After Sandy Hook, Soto Lamb says she began to view A Christmas Story through a different lens: “I realized that America’s problem with gun violence goes deeper than any laws, there is a cultural shift that needs to happen,” she said. “We give them blocks to inspire them to be builders, we give them paint to inspire artistic expression . . . what are we feeding our children, in the metaphorical sense, when we hand them toy guys to play with?

It doesn’t have to be a real gun to spark debate: According to Apple, Google, Facebook, Microsoft, and Twitter, even emoji guns carry a certain charge that doesn’t necessarily belong in our texts or tweets: all of those companies scrapped their original gun emojis in favor of “water guns.” The TSA—Transportation Security Administration—recommends toy guns be packed with checked baggage; it bans “squirt guns, Nerf guns, toy swords, or other items that resemble realistic firearms or weapons.”

For some parents, the question of how to handle toy guns is ongoing—some allow just water guns and only of the bright-colored variety. Others have nuanced rules—that toy guns should never be pointed at people or used to pretend-kill someone. (But, then again, that’s usually the point of a gun, whether real or fake.) Some parents say the decision isn’t easy—one mother reluctantly allows her sons to partake in paintball gunning, so as not to make them feel left out among friends. The hardest part for Soto Lamb is banning water guns. “Water guns are really so fun, but let’s be honest, Super Soakers are basically assault weapon–style water guns,” she said. “We make do with water blasters”—long tubes with no trigger—“and water balloons.”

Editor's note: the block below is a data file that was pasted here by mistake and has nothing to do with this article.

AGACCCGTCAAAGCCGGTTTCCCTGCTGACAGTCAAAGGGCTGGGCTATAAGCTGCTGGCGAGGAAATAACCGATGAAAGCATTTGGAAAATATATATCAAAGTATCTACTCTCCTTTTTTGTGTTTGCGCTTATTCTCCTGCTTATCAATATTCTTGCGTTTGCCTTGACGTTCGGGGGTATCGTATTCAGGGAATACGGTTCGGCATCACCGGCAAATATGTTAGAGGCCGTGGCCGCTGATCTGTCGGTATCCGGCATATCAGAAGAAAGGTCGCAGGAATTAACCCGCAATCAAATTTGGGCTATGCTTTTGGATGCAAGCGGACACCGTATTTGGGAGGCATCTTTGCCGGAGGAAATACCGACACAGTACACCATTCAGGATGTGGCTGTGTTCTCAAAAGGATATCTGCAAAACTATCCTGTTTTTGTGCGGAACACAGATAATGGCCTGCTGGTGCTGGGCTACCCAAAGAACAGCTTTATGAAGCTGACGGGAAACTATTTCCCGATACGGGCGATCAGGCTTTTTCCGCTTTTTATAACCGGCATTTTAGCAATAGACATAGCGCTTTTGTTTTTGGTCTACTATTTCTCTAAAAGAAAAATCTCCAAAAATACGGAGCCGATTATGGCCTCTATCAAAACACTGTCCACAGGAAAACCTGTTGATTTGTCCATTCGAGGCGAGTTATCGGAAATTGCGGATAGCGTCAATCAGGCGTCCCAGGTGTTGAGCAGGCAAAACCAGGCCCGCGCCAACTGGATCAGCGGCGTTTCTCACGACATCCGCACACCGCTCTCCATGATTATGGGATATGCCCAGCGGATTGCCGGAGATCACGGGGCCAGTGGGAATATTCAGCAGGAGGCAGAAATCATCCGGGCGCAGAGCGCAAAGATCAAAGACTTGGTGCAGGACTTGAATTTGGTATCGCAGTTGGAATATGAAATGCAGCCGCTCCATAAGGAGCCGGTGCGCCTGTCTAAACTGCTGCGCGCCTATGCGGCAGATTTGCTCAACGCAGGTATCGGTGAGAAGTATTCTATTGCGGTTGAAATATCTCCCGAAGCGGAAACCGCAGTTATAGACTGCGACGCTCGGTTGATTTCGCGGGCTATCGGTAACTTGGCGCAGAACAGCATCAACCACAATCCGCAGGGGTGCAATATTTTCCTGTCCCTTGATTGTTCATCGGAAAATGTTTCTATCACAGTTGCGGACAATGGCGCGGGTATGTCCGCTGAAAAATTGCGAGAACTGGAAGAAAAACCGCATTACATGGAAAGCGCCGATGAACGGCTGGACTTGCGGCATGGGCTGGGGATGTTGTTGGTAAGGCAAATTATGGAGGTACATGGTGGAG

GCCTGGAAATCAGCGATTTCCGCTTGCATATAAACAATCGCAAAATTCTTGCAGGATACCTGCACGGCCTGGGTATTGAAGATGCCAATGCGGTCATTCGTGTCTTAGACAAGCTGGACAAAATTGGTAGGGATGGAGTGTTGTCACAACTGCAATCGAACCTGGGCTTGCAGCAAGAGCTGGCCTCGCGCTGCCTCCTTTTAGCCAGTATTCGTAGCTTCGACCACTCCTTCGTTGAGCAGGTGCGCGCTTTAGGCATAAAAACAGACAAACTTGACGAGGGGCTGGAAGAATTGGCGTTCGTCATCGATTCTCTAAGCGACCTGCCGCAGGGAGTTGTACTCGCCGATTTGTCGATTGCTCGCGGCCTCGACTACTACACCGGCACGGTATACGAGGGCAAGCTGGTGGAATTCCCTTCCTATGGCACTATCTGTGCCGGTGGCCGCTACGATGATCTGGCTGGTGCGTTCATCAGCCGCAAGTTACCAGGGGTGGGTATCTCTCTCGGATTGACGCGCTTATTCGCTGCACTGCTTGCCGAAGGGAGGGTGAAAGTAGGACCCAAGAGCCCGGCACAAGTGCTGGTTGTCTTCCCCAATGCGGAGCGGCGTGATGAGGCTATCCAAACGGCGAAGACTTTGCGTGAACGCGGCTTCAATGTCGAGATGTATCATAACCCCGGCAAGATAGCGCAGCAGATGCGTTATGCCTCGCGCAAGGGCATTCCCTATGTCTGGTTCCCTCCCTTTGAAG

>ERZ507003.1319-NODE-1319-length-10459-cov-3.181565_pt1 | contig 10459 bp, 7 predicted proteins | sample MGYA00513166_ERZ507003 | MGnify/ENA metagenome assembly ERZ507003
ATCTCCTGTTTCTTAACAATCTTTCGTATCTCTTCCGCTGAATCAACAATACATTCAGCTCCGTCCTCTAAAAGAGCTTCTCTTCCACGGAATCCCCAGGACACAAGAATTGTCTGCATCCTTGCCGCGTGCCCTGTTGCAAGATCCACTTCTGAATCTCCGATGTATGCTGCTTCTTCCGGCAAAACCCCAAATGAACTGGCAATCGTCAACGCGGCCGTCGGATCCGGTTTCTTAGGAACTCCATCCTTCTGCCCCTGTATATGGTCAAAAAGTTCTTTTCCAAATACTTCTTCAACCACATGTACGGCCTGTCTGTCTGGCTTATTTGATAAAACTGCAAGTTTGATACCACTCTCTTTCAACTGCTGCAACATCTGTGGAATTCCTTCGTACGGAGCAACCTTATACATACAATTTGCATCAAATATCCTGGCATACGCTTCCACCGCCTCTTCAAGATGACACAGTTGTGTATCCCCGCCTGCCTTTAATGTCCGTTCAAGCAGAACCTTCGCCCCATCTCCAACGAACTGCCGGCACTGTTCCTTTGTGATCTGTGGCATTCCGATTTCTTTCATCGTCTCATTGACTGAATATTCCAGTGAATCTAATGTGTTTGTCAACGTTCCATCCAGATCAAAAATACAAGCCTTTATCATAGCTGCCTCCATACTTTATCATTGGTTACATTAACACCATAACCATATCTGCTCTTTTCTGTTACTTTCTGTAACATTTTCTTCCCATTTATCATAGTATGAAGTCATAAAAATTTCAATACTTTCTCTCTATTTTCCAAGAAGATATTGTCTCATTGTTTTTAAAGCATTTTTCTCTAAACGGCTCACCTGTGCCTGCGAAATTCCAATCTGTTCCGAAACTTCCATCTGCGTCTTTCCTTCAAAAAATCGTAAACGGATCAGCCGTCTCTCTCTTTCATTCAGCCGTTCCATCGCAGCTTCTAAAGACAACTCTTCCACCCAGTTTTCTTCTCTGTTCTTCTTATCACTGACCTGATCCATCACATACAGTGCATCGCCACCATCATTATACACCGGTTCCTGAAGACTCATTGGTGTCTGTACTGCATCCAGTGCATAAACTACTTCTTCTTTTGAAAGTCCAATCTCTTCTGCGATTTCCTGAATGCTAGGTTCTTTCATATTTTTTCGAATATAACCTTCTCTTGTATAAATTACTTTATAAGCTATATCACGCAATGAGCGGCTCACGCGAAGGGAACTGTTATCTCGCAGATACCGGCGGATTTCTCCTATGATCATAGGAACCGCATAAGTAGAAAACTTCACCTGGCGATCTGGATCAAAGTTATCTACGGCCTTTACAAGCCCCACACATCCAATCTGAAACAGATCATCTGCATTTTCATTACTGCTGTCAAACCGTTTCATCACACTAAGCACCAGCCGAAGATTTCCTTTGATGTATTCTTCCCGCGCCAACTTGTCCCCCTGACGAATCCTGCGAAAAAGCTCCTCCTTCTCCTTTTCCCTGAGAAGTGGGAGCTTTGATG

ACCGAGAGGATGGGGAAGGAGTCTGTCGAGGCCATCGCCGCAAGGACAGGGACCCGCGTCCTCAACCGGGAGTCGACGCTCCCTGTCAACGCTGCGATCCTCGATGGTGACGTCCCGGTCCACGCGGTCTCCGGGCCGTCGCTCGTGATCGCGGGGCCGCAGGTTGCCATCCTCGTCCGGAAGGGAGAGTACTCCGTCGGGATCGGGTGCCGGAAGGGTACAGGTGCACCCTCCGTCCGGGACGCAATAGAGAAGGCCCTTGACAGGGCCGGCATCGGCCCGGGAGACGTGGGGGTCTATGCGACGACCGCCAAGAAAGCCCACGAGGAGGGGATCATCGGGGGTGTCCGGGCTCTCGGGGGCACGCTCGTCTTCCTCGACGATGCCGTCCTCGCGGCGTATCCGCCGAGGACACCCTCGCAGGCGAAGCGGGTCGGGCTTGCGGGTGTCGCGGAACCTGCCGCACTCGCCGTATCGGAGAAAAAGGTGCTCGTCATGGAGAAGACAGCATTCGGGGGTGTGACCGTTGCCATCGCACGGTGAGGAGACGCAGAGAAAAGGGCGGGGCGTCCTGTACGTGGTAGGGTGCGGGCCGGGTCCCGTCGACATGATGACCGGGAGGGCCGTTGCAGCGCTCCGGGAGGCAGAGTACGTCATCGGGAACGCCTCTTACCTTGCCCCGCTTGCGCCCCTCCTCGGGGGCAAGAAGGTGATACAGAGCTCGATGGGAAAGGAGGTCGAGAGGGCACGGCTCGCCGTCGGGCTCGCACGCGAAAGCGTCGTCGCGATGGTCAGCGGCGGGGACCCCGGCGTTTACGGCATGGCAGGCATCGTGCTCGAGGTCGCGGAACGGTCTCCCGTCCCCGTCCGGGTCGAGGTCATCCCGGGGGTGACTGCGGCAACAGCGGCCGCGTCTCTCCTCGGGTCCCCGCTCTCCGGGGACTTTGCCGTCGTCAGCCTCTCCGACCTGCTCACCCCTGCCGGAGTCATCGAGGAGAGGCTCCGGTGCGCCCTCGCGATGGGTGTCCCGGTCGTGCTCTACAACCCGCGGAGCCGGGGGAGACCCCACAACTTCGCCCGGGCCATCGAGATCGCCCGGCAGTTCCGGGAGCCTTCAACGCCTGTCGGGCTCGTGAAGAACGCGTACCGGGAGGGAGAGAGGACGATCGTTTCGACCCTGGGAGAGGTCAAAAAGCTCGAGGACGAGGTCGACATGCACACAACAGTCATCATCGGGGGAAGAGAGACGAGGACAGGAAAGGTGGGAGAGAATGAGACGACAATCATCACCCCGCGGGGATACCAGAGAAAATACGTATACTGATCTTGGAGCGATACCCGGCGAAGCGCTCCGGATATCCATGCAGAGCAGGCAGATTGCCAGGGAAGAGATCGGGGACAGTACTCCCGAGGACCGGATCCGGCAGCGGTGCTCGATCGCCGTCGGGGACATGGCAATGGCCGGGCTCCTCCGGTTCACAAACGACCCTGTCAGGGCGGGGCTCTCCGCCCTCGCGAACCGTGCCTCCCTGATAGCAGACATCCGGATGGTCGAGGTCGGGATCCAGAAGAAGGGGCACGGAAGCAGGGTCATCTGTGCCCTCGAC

Several parents told me their concerns about toy guns tend to get dwarfed by their worry over real gun violence. Responding to some online backlash about Prince George’s toy gun, Davies said, “I wish the outrage would continue to be directed at the NRA, not Prince George and the royal family. Maybe if we lived in a society that had strict gun laws, our toddlers could also play with pretend guns. I think it’s actually something to aspire to—let’s become a society where guns are just as fantastical as lightsabers.”

DCG

Frustrated AMA adopts sweeping policies to cut gun violence

molon labe

A bunch of feel-good policies that do nothing but infringe upon our Constitutional rights.